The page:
• Chive seedlings need to be fed to develop and grow, so liquid feed with PowerFeed PRO SERIES for Tomatoes & Vegetables every two weeks. Increase the application rates from 20mL to 50mL of concentrate per 9 litres of water as the plants mature.
  • Check soil moisture daily and water as needed when seedlings are young.

Step 4 – Planting out chive seedlings

  • Transplant seedlings into the garden or pot when they are around 10 to 15cm high and large enough to handle. Be careful not to distribute the clumping root system.
  • Space clumps of chives at least 15cm apart in rows 15cm apart.
  • Seedlings are also available from hardware and garden centres, ready to plant in pots or the garden. Follow the instructions for the plant according to the directions on the plant tag.
  • Check the moisture level of the soil daily and water when needed. Apply mulch around seedlings when they are around 15cm high to retain moisture.
How to grow fresh chives - seven easy tips from seeds to harvest including planting, feeding and harvest
How to grow fresh chives - seven easy tips from seeds to harvest including planting, feeding and harvest

Step 5 – Chive plant growth

  • Keep developing plants hand weeded or hoed and well watered. Weeds around chives can reduce air circulation and lead to disease.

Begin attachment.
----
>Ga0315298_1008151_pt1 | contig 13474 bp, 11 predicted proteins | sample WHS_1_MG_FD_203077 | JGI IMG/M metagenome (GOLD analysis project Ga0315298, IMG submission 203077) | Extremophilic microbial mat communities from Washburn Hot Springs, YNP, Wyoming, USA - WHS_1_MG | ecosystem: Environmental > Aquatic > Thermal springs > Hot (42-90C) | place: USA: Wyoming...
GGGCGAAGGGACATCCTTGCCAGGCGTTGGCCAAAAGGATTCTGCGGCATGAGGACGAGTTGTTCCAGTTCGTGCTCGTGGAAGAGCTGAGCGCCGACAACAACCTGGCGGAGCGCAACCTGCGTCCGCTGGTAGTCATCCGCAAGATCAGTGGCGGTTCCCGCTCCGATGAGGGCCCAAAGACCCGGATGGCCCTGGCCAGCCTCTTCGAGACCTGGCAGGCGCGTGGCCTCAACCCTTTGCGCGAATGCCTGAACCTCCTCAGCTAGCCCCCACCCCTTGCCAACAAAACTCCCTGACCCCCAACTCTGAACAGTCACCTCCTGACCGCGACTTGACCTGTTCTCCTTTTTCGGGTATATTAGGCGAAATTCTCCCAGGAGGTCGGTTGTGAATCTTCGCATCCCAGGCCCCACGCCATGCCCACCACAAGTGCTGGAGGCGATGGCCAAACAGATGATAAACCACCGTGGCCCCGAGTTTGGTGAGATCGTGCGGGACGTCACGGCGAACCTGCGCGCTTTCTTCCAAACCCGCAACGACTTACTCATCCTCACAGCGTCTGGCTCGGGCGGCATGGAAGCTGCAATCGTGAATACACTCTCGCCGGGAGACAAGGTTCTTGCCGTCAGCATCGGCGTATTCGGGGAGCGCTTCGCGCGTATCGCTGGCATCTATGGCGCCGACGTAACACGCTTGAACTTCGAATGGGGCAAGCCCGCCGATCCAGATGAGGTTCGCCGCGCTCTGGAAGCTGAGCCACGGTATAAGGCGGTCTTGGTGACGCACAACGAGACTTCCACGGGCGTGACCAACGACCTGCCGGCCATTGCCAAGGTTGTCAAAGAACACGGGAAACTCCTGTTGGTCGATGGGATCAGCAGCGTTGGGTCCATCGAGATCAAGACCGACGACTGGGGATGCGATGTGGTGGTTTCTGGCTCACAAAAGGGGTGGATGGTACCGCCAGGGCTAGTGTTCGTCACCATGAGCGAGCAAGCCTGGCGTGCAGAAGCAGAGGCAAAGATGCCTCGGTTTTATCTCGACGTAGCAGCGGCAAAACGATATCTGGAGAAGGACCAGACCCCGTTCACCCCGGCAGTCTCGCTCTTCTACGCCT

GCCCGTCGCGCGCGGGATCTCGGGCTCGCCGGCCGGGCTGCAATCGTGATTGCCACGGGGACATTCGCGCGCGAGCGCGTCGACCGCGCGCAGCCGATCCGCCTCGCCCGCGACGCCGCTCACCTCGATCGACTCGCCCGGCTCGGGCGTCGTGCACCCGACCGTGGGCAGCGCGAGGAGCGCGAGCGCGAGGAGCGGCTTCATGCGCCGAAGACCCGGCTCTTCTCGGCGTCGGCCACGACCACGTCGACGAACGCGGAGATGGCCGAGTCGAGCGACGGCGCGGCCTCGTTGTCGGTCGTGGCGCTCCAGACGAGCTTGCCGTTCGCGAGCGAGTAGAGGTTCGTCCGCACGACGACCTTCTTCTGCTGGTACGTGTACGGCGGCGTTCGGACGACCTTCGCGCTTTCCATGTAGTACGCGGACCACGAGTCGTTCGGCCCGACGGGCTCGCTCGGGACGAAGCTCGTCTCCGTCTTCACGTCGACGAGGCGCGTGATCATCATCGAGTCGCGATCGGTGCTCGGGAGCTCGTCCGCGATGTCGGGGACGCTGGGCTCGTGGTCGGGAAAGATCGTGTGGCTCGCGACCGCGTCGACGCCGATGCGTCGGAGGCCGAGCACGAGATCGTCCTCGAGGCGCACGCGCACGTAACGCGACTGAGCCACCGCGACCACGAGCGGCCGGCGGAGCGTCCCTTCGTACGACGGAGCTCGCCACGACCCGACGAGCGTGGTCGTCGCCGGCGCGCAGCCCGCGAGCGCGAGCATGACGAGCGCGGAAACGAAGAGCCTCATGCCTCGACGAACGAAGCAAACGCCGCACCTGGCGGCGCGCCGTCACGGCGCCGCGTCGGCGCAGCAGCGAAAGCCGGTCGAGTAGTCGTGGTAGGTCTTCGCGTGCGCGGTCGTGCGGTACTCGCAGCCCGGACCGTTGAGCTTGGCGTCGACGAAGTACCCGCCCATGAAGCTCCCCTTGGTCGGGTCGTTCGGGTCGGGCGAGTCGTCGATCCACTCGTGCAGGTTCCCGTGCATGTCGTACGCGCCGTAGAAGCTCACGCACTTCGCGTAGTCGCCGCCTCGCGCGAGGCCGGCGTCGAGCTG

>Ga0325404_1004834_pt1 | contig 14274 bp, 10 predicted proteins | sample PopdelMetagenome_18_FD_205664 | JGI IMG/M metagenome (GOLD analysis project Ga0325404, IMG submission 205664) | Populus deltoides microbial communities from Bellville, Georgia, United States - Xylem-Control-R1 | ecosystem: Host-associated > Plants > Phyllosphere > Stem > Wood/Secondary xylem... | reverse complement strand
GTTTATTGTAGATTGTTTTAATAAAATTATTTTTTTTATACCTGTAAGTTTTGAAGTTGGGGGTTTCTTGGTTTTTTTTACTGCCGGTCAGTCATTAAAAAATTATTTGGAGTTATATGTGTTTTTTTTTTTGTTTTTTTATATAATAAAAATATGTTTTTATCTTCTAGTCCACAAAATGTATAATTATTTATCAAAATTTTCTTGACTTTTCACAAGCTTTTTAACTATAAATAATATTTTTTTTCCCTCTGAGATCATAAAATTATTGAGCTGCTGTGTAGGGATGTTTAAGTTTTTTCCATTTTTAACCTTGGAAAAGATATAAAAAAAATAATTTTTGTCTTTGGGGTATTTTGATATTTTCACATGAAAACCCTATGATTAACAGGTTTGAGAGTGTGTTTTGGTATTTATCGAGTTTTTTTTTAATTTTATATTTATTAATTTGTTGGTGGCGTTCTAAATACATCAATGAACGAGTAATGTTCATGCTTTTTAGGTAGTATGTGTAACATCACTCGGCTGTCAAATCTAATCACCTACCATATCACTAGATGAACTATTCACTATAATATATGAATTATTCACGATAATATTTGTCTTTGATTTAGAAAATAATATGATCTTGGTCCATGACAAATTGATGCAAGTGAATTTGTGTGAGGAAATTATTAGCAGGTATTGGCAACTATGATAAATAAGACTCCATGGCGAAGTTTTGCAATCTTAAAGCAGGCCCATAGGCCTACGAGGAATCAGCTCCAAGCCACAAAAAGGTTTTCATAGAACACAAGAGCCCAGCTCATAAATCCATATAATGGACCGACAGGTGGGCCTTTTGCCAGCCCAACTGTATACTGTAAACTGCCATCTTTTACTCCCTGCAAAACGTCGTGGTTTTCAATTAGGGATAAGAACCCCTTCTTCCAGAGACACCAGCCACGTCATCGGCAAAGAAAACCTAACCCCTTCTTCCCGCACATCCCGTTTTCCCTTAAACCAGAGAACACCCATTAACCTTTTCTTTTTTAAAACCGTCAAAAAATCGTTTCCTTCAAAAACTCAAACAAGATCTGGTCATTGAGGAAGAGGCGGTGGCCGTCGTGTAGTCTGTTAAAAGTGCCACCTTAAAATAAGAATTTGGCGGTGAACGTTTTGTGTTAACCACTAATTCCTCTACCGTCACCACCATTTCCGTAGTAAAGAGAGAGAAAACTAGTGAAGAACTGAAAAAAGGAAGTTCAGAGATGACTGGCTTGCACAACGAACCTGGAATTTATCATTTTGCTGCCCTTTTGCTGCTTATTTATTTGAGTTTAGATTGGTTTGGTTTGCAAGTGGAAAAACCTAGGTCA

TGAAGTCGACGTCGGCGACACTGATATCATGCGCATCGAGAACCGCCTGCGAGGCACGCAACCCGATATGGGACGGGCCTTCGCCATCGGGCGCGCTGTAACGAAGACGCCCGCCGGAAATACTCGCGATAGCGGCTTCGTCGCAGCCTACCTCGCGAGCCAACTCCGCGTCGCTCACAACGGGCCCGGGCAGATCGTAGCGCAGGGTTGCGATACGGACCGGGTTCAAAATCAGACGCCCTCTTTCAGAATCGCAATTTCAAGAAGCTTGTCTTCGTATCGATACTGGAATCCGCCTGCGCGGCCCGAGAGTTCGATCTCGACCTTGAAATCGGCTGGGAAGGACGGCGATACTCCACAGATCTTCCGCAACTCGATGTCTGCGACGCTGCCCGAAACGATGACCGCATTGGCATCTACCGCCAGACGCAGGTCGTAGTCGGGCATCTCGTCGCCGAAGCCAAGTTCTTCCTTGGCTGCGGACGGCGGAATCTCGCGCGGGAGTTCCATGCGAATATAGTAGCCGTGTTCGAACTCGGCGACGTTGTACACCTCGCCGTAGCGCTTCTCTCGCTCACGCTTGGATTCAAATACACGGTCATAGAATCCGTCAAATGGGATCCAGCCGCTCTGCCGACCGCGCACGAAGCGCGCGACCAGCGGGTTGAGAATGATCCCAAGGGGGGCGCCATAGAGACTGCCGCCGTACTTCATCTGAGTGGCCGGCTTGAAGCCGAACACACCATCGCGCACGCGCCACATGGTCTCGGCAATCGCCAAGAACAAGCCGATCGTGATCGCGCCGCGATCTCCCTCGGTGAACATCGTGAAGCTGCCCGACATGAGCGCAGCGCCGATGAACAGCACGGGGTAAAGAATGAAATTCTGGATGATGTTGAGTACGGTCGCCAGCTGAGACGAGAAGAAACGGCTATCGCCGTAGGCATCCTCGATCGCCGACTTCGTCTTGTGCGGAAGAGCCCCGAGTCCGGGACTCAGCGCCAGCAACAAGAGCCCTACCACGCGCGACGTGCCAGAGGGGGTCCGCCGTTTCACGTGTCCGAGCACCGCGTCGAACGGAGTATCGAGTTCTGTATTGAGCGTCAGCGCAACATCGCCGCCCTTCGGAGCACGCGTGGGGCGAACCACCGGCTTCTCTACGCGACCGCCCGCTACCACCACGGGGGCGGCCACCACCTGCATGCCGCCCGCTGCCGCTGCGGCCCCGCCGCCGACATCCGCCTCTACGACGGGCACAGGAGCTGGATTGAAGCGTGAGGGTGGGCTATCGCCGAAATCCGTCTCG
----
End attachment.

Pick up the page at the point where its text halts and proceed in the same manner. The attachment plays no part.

• Mulch around each plant with organic mulch such as sugarcane mulch, lucerne or pea straw. This helps suppress weeds and retain soil moisture.
  • Remove damaged and brown leaves when checking plants to encourage new healthy growth.
  • Check soil moisture daily and apply PowerFeed PRO SERIES for Tomatoes & Vegetables and Seasol GOLD or Seasol regularly for tasty chives.
  • Bolting can occur when the plant flowers prematurely (often due to stress of soil moisture or very hot temperatures). Ensure plants have enough water especially during times of heat.

Step 6 – Chive harvest

  • Chives can be harvested from 60 to 90 days from sowing or at any time using sharp scissors.
  • Cut the leaves close to the base of the plant, but for continuing growth, never harvest more than a 1/3 of the plant and take the outer leaves.